Also, Australia has experienced a rapid decline in trade union membership in recent decades. The main reason why unions are formed is to protect the interests of employees in relation to issues such as safety in the workplace, training, employee entitlements and pay. Unions have been an important part of labour markets since the nineteenth century. In the mid-1970s, 55% of workers were union members, however by 2013, just 17% of workers belonged to a union. This staggering decrease in the popularity of trade union membership has occurred for a number of reasons. The decrease in the number of full-time workers in the workplace and the increase in casual, part-time and temporary employment is one of the contributing factors. Union membership is higher amongst full-time workers (18%) than part-time workers (14%). Another reason is the abolition of compulsory union membership in certain industries known as ‘closed shop’ arrangements. Since it is no longer a precondition for employment, union memberships have been significantly reduced. Lastly, industries that have experienced growth in recent years (business services and domestic services) do not have a history of high levels of union membership. Whereas sectors that do, such as manufacturing and government owned business have shrunk as a share of total employment.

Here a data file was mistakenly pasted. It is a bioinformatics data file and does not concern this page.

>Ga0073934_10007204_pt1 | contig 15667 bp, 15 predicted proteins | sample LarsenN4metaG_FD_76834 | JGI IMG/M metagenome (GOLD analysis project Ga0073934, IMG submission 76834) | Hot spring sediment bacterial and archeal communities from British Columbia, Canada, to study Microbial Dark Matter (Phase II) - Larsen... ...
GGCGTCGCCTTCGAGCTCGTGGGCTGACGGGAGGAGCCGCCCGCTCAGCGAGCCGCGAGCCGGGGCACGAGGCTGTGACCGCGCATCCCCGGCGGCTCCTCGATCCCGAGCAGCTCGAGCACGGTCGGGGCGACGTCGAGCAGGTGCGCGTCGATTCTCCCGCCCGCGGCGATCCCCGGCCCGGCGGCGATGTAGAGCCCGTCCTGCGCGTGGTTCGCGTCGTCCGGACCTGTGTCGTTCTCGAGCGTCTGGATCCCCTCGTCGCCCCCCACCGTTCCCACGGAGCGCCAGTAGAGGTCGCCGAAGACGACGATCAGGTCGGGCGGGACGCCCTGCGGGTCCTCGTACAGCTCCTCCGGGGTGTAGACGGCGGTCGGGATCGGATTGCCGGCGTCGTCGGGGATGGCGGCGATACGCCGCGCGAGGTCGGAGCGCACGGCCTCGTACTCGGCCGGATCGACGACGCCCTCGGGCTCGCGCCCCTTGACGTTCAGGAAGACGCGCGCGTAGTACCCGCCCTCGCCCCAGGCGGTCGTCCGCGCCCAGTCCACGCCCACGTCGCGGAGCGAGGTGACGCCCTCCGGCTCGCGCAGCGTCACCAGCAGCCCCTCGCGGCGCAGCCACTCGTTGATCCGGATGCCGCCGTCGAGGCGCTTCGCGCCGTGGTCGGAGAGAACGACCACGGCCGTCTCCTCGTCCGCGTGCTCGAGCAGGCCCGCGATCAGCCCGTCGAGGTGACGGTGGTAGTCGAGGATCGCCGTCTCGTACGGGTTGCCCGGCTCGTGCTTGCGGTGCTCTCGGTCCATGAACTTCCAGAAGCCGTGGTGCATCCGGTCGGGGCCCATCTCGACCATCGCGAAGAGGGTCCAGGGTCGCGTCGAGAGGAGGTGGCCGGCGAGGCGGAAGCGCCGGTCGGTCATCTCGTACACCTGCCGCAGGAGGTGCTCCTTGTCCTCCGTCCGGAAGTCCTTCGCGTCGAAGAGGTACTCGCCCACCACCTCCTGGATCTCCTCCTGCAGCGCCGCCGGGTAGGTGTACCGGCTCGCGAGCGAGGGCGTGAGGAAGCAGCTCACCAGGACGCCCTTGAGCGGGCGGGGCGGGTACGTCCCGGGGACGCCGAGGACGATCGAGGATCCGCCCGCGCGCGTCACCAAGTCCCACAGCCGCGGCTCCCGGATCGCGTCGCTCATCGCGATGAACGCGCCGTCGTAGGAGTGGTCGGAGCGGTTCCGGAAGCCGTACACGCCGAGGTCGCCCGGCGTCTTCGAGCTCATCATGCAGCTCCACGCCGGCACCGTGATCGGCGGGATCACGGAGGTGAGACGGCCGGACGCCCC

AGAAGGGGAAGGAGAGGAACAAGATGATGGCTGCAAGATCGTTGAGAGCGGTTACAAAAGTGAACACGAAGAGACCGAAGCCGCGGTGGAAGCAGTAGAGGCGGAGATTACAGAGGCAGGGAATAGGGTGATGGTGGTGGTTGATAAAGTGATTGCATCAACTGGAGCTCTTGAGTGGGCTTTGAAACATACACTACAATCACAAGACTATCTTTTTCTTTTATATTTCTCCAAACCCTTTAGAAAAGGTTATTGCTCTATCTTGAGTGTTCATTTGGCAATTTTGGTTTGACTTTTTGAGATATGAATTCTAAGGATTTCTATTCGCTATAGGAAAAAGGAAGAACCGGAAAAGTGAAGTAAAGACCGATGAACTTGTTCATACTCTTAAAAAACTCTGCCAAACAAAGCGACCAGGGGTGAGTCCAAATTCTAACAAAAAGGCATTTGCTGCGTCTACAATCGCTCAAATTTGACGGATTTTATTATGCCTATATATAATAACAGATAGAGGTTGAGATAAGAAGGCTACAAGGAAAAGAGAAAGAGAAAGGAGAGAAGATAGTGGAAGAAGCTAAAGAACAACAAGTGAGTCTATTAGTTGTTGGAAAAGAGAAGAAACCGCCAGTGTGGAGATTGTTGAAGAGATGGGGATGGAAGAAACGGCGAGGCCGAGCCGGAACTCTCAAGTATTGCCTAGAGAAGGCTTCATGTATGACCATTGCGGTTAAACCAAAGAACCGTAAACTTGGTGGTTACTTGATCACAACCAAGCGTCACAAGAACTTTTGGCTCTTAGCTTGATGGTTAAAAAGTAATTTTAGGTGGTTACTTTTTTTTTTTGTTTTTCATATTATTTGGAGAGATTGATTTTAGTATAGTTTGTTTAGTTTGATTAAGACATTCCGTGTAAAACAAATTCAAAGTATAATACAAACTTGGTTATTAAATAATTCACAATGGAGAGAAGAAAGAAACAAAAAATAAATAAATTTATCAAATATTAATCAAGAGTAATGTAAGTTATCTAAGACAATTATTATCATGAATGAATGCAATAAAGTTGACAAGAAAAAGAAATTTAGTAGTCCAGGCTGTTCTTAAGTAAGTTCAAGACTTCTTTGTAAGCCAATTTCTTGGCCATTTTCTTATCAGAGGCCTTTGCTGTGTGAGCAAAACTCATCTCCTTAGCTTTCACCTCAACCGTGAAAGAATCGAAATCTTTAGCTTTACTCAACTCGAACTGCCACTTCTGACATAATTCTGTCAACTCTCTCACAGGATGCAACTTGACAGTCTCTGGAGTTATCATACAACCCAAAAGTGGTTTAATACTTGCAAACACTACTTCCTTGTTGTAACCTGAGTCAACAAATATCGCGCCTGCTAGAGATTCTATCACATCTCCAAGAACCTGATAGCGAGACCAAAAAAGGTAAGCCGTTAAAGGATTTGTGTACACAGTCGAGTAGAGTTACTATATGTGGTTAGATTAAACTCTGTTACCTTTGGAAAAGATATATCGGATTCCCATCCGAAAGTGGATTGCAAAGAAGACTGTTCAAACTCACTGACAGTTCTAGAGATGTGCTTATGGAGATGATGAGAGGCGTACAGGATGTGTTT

Therefore, recent trends in the Australian labour market can be accounted for by the changing Australian economy. It has decreased the participation rate, caused a correlation between unemployment and geography, enlarged youth unemployment, shifted work towards part-time and has led to the demise of the unionised workforce.
© 2016 Billy Zhang